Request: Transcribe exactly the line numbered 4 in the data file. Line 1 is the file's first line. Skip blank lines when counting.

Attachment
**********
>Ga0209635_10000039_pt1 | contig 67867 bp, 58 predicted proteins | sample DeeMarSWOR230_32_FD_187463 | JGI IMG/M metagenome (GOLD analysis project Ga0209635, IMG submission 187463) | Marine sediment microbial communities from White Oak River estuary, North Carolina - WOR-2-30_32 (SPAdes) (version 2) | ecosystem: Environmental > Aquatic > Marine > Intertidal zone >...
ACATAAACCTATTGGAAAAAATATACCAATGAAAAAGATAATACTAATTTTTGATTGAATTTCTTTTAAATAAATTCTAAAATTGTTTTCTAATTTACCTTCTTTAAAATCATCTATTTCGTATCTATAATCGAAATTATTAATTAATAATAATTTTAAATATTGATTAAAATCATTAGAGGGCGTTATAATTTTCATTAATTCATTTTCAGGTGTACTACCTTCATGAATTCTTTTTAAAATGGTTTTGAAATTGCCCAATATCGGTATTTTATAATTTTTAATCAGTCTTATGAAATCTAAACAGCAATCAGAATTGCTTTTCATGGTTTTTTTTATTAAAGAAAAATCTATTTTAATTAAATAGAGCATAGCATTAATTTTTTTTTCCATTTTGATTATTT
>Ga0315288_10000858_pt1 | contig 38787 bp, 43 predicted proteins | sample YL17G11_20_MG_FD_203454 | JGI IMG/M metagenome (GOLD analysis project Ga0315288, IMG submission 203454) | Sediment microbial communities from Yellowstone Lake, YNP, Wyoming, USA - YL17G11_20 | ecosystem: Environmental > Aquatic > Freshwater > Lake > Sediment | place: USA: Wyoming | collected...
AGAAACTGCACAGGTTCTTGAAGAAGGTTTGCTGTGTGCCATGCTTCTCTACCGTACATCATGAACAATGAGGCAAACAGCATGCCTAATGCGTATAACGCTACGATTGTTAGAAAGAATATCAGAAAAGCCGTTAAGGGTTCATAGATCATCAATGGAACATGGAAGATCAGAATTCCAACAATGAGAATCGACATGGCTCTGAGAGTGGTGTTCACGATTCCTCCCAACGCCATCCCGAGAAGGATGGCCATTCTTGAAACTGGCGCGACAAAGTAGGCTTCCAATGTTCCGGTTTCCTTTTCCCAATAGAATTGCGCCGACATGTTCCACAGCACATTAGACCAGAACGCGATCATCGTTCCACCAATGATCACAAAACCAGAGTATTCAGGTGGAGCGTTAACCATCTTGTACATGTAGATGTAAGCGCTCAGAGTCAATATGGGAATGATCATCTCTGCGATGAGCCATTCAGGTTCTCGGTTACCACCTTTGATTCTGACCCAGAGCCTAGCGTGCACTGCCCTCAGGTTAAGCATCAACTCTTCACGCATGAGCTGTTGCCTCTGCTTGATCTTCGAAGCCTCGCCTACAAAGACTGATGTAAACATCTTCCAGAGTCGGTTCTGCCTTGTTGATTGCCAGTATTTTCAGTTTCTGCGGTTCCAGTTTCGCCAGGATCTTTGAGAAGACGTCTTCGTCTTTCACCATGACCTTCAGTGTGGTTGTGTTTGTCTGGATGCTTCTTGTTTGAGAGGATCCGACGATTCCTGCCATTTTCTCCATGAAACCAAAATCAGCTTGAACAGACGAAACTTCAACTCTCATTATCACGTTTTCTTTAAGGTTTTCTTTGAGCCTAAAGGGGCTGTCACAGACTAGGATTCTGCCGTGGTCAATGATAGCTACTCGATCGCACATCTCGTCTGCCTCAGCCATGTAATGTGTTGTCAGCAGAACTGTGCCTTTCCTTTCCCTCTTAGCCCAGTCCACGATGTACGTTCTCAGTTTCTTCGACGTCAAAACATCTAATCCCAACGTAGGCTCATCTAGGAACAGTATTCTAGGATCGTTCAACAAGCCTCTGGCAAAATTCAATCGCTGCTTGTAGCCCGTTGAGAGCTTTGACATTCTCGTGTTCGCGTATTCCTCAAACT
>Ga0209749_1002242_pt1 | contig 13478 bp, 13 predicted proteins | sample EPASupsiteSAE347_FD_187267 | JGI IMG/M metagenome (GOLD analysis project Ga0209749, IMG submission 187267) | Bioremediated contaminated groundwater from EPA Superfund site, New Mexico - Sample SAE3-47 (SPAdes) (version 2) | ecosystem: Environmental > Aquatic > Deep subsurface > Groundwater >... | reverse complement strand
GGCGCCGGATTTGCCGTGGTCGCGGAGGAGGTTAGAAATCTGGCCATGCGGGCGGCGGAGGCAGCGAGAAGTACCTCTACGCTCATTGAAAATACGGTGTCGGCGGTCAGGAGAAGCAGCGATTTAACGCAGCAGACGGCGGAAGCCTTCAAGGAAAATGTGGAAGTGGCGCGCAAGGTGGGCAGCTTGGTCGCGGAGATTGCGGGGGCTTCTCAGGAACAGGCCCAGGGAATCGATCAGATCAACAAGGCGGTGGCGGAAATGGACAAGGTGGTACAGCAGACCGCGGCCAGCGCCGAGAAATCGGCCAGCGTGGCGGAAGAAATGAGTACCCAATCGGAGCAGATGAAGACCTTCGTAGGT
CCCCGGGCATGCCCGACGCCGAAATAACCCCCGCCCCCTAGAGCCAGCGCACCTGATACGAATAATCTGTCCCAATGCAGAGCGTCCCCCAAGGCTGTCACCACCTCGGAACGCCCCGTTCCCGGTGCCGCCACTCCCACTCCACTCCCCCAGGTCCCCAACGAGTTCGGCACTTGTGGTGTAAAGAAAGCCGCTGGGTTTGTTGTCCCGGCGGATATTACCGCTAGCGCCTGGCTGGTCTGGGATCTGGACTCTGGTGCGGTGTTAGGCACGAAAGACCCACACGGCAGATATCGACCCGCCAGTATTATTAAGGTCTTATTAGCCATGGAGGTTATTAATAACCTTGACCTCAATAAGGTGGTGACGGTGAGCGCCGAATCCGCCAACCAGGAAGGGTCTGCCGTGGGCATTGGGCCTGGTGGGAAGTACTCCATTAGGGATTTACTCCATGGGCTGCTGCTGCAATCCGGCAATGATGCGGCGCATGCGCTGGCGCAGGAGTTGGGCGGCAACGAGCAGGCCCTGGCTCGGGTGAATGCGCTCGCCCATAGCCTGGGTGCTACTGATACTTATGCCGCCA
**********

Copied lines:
AGAAACTGCACAGGTTCTTGAAGAAGGTTTGCTGTGTGCCATGCTTCTCTACCGTACATCATGAACAATGAGGCAAACAGCATGCCTAATGCGTATAACGCTACGATTGTTAGAAAGAATATCAGAAAAGCCGTTAAGGGTTCATAGATCATCAATGGAACATGGAAGATCAGAATTCCAACAATGAGAATCGACATGGCTCTGAGAGTGGTGTTCACGATTCCTCCCAACGCCATCCCGAGAAGGATGGCCATTCTTGAAACTGGCGCGACAAAGTAGGCTTCCAATGTTCCGGTTTCCTTTTCCCAATAGAATTGCGCCGACATGTTCCACAGCACATTAGACCAGAACGCGATCATCGTTCCACCAATGATCACAAAACCAGAGTATTCAGGTGGAGCGTTAACCATCTTGTACATGTAGATGTAAGCGCTCAGAGTCAATATGGGAATGATCATCTCTGCGATGAGCCATTCAGGTTCTCGGTTACCACCTTTGATTCTGACCCAGAGCCTAGCGTGCACTGCCCTCAGGTTAAGCATCAACTCTTCACGCATGAGCTGTTGCCTCTGCTTGATCTTCGAAGCCTCGCCTACAAAGACTGATGTAAACATCTTCCAGAGTCGGTTCTGCCTTGTTGATTGCCAGTATTTTCAGTTTCTGCGGTTCCAGTTTCGCCAGGATCTTTGAGAAGACGTCTTCGTCTTTCACCATGACCTTCAGTGTGGTTGTGTTTGTCTGGATGCTTCTTGTTTGAGAGGATCCGACGATTCCTGCCATTTTCTCCATGAAACCAAAATCAGCTTGAACAGACGAAACTTCAACTCTCATTATCACGTTTTCTTTAAGGTTTTCTTTGAGCCTAAAGGGGCTGTCACAGACTAGGATTCTGCCGTGGTCAATGATAGCTACTCGATCGCACATCTCGTCTGCCTCAGCCATGTAATGTGTTGTCAGCAGAACTGTGCCTTTCCTTTCCCTCTTAGCCCAGTCCACGATGTACGTTCTCAGTTTCTTCGACGTCAAAACATCTAATCCCAACGTAGGCTCATCTAGGAACAGTATTCTAGGATCGTTCAACAAGCCTCTGGCAAAATTCAATCGCTGCTTGTAGCCCGTTGAGAGCTTTGACATTCTCGTGTTCGCGTATTCCTCAAACT